Managing the Estate of a Loved One: The Process of Probate CourtWritten on March 12, 2015
When a loved one dies, grief may make it difficult to even get out of bed, yet there are many things that need to be done. Even when the person had a will and you have access to it, you may still have to go through the court system to probate it. Probate is defined as “proving in court that the will of the person who has died, is valid.” It ensures that the deceased’s assets will be distributed according to his wishes and also that debts are handled appropriately. Georgia’s process offers some legal protection for the person managing the estate, who is called an executor when there is a will. When there isn’t a will in place, there may be an administrator appointed to administer and close out the estate.
Even when administration of the estate is uncontested, the process can be a lot to manage. Beyond the sentimental items, there may be property or other assets to be appraised or sold and debts to be settled. Not all assets are subject to probate, such as accounts or property that were jointly owned by a spouse, for example. The Silverbach Group can help classify each asset by clarifying survivorship rights and make additional filings where needed. This is a big help to those that are dealing with the emotional strain after the death of a loved one.
The person managing the estate has decision-making power for probate assets under Georgia law. If family members or others feel the executor or administrator is acting inappropriately, swift action must be taken while the estate is open, because once it is closed, it is closed for good. The process for an uncontested probate of an estate can be as short as six months for a motivated executor with the assistance of an experienced attorney. The process includes the following phases:
1. Appointment of an executor or administrator (Up to 60 days)
2. Administration of the estate by the executor according to the instructions in the will and state law. This includes settling debt, distribution of funds and sentimental items, and transfer of property. During this phase, a notice is published in the newspaper for 4 weeks that allows any other potential heirs and creditors to come forward to make a claim on the estate. (3+ months)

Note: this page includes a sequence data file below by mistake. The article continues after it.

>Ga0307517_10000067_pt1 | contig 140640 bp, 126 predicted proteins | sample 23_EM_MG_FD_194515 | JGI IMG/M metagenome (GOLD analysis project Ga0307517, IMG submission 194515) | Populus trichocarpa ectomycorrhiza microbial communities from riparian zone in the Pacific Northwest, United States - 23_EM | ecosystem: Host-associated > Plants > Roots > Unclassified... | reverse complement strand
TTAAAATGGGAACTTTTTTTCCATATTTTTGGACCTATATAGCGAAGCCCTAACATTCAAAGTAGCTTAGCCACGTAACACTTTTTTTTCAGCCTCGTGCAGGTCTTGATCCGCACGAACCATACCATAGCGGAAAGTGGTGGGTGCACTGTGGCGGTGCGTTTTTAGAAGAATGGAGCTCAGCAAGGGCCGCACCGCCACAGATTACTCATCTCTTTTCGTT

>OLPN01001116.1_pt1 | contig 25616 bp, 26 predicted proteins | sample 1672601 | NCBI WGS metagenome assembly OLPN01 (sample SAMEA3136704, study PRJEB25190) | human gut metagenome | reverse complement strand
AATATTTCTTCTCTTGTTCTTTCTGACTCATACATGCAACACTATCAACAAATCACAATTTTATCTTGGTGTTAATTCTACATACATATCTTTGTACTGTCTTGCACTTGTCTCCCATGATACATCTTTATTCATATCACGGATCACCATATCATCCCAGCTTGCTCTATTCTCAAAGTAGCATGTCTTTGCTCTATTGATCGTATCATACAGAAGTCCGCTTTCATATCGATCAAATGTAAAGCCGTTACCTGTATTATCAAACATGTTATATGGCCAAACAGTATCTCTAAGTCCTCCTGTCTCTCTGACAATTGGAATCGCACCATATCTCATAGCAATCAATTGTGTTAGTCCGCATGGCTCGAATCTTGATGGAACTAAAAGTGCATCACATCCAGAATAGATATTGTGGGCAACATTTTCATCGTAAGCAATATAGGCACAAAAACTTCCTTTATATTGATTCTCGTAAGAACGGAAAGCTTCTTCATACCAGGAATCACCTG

3. Closing of the will (Up to 60 days).
*Note: Minimum times are outlined above. It can take much longer for contested or complicated estates.
Claims for life insurance policies may be made directly with the insurer independent of probate; however, the insurance company may not process the claim until Phase 2 if the estate itself is the named beneficiary or if a beneficiary had previously passed away.
Be advised that there could be steep consequences for transferring your loved one’s assets prior to being named executor or administrator by the court. Someone acting before being appointed is called “executor de son tort,” which can be liable to other heirs for double the value of the property.
While all estates should be handled in a timely manner, there are a few situations that demand immediate attention, including:
- If young children are in danger after their parent’s passing
- If someone is wrongly taking items, funds or other assets from a property, estate or trust
- If a home or vehicle is under threat of foreclosure or repossession
- If the deceased owned, or was a partner in, a currently-functioning business
- If an upcoming hearing or court date is scheduled
If you find yourself in any of these situations, contact a licensed probate attorney as soon as possible. The Silverbach Group is able to prioritize cases such as these and will talk with you to recommend the best course of action in your particular situation.